In its latest LIBOR transition Consultation Paper the FCA proposes to permit legacy use of synthetic LIBOR in all contracts (except cleared derivatives) until at least 31 December 2022 without conditionality or limitations.
This Consultation Paper coincides with the FCA's decision to compel the publication of 6 LIBOR settings using a synthetic methodology for a limited (but the maximum initial permissible) period of one year. The FCA can require the publication of synthetic sterling LIBOR for up to ten years, with review at least annually.
The FCA has confirmed that the methodology for these synthetic rates will be the forward-looking term versions of the relevant RFR (term SONIA for sterling) plus the respective ISDA fixed spread adjustment, as we discussed in relation to the FCA's earlier consultation on this issue here.
With the pressure of the 31 December LIBOR cessation deadline mounting, the FCA proposals give the impression that the LIBOR can is unavoidably being kicked down the road. The time limit might be useful to contracts which can in theory be amended but which need some additional time to do so, for example where a large number of contracts need to transition at the same time, but there are some types of contracts where a time-limited form of synthetic use is unlikely to enable the agreements to be amended.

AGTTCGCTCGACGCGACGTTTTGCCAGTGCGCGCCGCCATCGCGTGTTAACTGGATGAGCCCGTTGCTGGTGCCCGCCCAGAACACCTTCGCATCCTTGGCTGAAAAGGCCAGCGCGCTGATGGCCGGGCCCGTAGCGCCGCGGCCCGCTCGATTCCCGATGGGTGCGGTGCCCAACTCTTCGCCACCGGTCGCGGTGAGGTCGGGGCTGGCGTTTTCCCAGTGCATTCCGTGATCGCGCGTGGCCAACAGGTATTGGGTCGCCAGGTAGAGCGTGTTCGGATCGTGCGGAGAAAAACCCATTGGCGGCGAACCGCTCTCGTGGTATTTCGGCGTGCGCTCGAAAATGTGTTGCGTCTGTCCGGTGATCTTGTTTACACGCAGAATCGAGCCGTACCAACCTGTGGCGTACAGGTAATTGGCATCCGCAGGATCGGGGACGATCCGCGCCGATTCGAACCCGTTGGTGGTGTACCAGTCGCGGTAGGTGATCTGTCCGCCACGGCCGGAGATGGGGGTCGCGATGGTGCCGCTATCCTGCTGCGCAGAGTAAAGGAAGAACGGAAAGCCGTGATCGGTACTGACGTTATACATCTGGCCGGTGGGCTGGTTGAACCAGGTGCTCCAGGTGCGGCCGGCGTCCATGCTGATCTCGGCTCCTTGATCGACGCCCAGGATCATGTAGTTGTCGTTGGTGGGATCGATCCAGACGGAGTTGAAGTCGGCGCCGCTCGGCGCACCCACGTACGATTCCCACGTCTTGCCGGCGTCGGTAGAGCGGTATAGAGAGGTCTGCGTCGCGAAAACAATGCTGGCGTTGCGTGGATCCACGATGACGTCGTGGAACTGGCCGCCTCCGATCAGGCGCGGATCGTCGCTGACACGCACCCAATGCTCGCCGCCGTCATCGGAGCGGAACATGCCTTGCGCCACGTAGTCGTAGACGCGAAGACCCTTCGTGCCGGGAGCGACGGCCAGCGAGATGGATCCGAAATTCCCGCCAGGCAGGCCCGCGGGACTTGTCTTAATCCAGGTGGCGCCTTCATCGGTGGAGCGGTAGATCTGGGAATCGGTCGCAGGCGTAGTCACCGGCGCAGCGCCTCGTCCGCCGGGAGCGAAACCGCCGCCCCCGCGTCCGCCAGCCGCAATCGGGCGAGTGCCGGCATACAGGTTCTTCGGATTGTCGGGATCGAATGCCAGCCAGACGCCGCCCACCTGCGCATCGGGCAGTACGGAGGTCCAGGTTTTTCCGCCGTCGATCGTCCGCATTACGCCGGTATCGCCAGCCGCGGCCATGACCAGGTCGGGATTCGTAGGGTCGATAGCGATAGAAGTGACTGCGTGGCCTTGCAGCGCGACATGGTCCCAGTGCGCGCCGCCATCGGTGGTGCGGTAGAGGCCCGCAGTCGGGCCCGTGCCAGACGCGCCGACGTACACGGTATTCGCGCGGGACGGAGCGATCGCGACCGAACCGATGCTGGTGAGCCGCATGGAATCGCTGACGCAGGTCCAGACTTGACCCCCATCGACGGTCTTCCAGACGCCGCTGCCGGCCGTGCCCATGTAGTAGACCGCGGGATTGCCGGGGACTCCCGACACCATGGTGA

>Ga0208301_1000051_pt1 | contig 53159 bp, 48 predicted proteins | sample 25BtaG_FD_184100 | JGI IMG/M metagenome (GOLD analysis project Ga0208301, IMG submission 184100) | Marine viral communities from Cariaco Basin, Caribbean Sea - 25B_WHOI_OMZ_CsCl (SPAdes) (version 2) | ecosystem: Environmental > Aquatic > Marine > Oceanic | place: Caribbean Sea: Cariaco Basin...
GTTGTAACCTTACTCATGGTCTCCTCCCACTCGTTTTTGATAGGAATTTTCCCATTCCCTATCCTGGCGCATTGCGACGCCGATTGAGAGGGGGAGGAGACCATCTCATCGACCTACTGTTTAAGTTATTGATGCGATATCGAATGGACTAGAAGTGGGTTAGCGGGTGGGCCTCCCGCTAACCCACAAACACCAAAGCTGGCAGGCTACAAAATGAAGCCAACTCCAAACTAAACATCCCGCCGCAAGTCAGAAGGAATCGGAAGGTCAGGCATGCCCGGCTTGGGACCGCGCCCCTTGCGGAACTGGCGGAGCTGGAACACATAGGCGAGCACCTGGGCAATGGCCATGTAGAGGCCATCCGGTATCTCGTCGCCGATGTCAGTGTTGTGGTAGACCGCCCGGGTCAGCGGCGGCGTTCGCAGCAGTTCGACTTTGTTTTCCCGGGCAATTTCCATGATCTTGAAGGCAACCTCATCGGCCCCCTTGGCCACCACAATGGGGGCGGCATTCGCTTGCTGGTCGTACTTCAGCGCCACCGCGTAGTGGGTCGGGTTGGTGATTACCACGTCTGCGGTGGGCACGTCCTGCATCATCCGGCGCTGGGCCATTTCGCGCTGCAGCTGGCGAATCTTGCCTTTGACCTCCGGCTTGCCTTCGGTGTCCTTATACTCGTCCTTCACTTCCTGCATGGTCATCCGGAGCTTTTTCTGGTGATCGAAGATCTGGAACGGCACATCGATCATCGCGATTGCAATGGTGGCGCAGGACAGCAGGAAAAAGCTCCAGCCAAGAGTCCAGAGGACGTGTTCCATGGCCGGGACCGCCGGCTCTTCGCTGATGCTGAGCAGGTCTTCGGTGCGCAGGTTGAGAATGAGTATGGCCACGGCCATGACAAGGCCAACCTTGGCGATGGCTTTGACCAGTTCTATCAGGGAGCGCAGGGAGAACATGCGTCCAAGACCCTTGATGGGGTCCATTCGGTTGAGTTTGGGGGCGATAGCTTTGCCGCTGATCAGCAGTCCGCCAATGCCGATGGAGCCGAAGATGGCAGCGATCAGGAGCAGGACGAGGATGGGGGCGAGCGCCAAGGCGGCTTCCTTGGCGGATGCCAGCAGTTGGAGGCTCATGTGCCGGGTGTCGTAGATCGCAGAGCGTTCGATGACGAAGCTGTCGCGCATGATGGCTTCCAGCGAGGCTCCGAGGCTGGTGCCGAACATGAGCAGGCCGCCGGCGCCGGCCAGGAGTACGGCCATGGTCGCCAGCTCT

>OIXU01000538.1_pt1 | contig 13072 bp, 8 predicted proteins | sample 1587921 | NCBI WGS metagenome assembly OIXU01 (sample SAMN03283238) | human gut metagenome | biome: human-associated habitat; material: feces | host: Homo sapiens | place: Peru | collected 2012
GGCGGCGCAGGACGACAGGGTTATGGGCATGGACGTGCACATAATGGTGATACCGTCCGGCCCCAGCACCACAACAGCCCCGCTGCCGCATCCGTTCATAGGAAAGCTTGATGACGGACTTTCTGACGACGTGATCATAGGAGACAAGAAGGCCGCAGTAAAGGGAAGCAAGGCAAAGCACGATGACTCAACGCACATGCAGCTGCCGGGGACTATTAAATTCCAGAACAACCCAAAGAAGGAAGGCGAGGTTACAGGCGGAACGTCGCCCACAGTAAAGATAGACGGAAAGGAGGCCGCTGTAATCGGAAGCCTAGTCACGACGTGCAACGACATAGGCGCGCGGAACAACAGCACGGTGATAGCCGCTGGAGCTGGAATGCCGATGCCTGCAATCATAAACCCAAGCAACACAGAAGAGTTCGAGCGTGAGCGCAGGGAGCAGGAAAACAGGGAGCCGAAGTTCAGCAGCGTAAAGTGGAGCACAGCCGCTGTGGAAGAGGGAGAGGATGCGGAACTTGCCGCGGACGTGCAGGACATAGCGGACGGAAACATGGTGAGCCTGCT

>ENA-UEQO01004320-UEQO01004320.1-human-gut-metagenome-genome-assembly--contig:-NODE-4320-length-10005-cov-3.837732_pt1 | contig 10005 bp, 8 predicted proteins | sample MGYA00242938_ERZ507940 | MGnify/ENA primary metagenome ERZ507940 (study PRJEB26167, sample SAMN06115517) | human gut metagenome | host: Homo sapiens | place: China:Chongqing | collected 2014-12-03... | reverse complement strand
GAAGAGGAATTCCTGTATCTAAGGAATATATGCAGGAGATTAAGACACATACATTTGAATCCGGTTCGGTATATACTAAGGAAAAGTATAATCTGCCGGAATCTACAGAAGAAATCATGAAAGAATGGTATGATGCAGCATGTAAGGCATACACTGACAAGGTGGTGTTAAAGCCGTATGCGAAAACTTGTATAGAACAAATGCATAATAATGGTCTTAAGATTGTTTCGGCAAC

Consumer mortgages are one key contract type falling into this latter category. The FCA acknowledges that there is a significant retail consumer exposure to 3 month sterling LIBOR; many of the 200,000-plus mortgages in the UK referencing this benchmark either do not contain contractual fallbacks or other variation mechanisms, or do but firms may not be able to rely on them, and mortgage borrowers who are unfamiliar with LIBOR and the fairness of substitute rates, are less likely to engage or agree changes with their mortgage lender. These factors coupled with the estimate that 56% of the regulated mortgages have a maturity of more than 10 years indicate that a solution running beyond 31 December 2022 will be required for consumer mortgages at least.
The breathing space afforded by the proposals will be welcome by many market participants but the FCA remains on message; LIBOR users are encouraged to continue their transitioning efforts rather than relying on synthetic LIBOR (the settings are permanently unrepresentative of the market they are intended to measure), and should not assume that synthetic LIBOR will be published indefinitely. And if transition slows or stalls after 31 December as parties rely on synthetic LIBOR the FCA might progressively restrict permission to use synthetic LIBOR in order to maintain progress post-cessation.
Firms intending to rely on synthetic LIBOR need to consider the impact of doing so in the context of their contracts, and communicate clearly with their customers on the effects of referencing synthetic LIBOR. Synthetic LIBOR is, however, a temporary bridge and parties should, wherever possible, continue to focus on active transition.
The consultation period ends on 20 October, and the FCA will confirm its final decision as soon as practicable after that. However, given the proposed breadth of, and absence of conditionality around, permitted uses of synthetic LIBOR any objections to the proposals are likely to be few and far between.